DOJ Weighs in on Georgia Juvenile Indigent Defense Suit

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Juvenile defendantsFor the first time, the U.S. Department of Justice has intervened in a state lawsuit alleging juvenile defendants have been routinely denied adequate representation.

“Due process requires that every child who faces the loss of liberty should be represented from their first appearance through, at least, the disposition of their case by an attorney with the training, resources and time to effectively advocate the child’s interest,” the DOJ said in its 22-page statement of interest.

“If a child decides to waive the right to an attorney, courts must ensure that the waiver is knowing, intelligent, and voluntary by requiring consultation with counsel before the court accepts the waiver.”

The DOJ’s statement of interest in the suit, filed in Georgia, invokes the 1967 landmark U.S. Supreme Court ruling In Re Gault. In Gault, the high court ruled that juveniles in delinquency proceedings are guaranteed many of the same due process rights as adults in criminal trials. Among them: the right to counsel, the right to confront witnesses, the right to appeal and the right to avoid self-incrimination.

The Justice Department did not take a legal stand on the merits of the Georgia case.

But if legal standards are not put in place to guarantee due process for juveniles in the four-county Cordele Judicial Circuit in south Georgia, the Justice Department told a Fulton County Superior Court judge that he should find the constitutional rights of juvenile defendants are being violated.

(The Georgia lawsuit, N.P. v. Georgia, alleges due process violations for juvenile and adult defendants. For adults, the suit cited the landmark 1963 Supreme Court ruling Gideon v. Wainwright, which established the right to counsel for adults who cannot afford a lawyer.)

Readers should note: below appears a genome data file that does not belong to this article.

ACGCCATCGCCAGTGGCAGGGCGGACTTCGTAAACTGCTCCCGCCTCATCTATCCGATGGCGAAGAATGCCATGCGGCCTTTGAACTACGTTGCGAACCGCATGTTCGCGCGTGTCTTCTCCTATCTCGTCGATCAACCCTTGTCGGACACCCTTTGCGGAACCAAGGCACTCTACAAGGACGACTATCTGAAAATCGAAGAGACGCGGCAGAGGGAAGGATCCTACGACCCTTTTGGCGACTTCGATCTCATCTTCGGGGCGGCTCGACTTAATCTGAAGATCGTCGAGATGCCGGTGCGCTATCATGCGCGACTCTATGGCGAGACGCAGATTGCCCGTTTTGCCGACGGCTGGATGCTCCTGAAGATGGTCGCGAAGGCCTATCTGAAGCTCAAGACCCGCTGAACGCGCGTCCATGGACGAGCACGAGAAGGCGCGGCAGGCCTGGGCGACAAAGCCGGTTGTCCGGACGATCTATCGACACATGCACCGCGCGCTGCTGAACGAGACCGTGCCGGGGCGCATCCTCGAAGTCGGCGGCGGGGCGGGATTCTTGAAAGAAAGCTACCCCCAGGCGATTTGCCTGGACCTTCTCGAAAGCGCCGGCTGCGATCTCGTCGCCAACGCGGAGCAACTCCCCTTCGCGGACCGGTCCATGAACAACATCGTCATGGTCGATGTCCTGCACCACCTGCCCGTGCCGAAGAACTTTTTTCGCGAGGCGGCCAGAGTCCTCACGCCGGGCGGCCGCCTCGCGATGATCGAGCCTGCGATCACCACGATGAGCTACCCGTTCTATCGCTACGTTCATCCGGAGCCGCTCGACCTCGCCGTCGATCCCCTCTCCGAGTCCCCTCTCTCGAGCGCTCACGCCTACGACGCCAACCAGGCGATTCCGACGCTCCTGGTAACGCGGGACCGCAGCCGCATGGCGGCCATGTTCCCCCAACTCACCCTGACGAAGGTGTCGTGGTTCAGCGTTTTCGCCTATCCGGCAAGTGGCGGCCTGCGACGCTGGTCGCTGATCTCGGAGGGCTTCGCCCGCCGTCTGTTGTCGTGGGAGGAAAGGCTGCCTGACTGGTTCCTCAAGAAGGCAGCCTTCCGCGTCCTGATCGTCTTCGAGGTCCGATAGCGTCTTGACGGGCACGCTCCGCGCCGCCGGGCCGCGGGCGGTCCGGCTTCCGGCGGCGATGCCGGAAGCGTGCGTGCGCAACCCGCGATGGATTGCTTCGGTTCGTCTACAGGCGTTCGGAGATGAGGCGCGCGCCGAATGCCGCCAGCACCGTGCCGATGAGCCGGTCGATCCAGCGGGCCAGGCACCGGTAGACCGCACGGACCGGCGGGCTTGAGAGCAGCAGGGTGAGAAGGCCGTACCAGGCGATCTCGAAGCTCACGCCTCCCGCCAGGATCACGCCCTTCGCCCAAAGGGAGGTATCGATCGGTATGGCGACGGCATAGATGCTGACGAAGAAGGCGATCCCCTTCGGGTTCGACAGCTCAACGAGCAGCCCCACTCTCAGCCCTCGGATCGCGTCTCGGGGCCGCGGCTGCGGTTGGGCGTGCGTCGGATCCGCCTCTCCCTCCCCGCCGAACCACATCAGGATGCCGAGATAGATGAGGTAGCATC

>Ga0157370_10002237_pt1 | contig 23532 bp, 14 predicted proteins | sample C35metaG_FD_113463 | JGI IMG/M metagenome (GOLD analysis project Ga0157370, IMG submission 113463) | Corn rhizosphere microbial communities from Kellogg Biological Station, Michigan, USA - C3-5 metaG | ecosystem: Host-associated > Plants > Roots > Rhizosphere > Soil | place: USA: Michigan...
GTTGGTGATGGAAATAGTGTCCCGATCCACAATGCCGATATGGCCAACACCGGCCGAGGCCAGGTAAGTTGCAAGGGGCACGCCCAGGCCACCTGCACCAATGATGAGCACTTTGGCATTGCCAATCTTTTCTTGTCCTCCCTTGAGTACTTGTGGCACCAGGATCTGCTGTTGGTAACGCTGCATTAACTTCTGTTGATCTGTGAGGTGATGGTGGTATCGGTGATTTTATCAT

The Justice Department’s statement of interest focuses only on juvenile defendants.

The Atlanta-based Southern Center for Human Rights and the Washington law firm Arnold & Porter filed the lawsuit last year, saying juvenile defendants had often appeared in court without a lawyer, while others met with a lawyer for just 10 or 15 minutes before their proceedings.

The suit claims the public defense system in the Cordele Judicial Circuit (Crisp, Ben Hill, Dooly and Wilcox counties, south of Macon) is so underfunded and poorly staffed that indigent juvenile defendants are routinely denied their right to legal representation.

Because of understaffed and underfunded public defense offices, children routinely waive their right to counsel without knowledge of the implications of doing so, the suit says.

In statements, Justice Department officials suggested the violations of juveniles’ right to due process guaranteed by Gault extend far beyond this judicial circuit that is the subject of the lawsuit.

The Justice Department did not immediately return requests for further comment.

The Cordele lawsuit listed among defendants the state of Georgia, second-term Republican Gov. Nathan Deal and the Georgia Public Defender Standards Council (GPDSC). The independent agency within the executive branch of Georgia’s government is charged with ensuring each case handled by a public defender receives “zealous, adequate, effective, timely and ethical legal representation,” consistent with requirements of the Georgia and U.S. constitutions.

Deal’s office and GPDSC officials did not return calls seeking comment, and a spokeswoman for Georgia Attorney General Sam Olens said he would have no comment.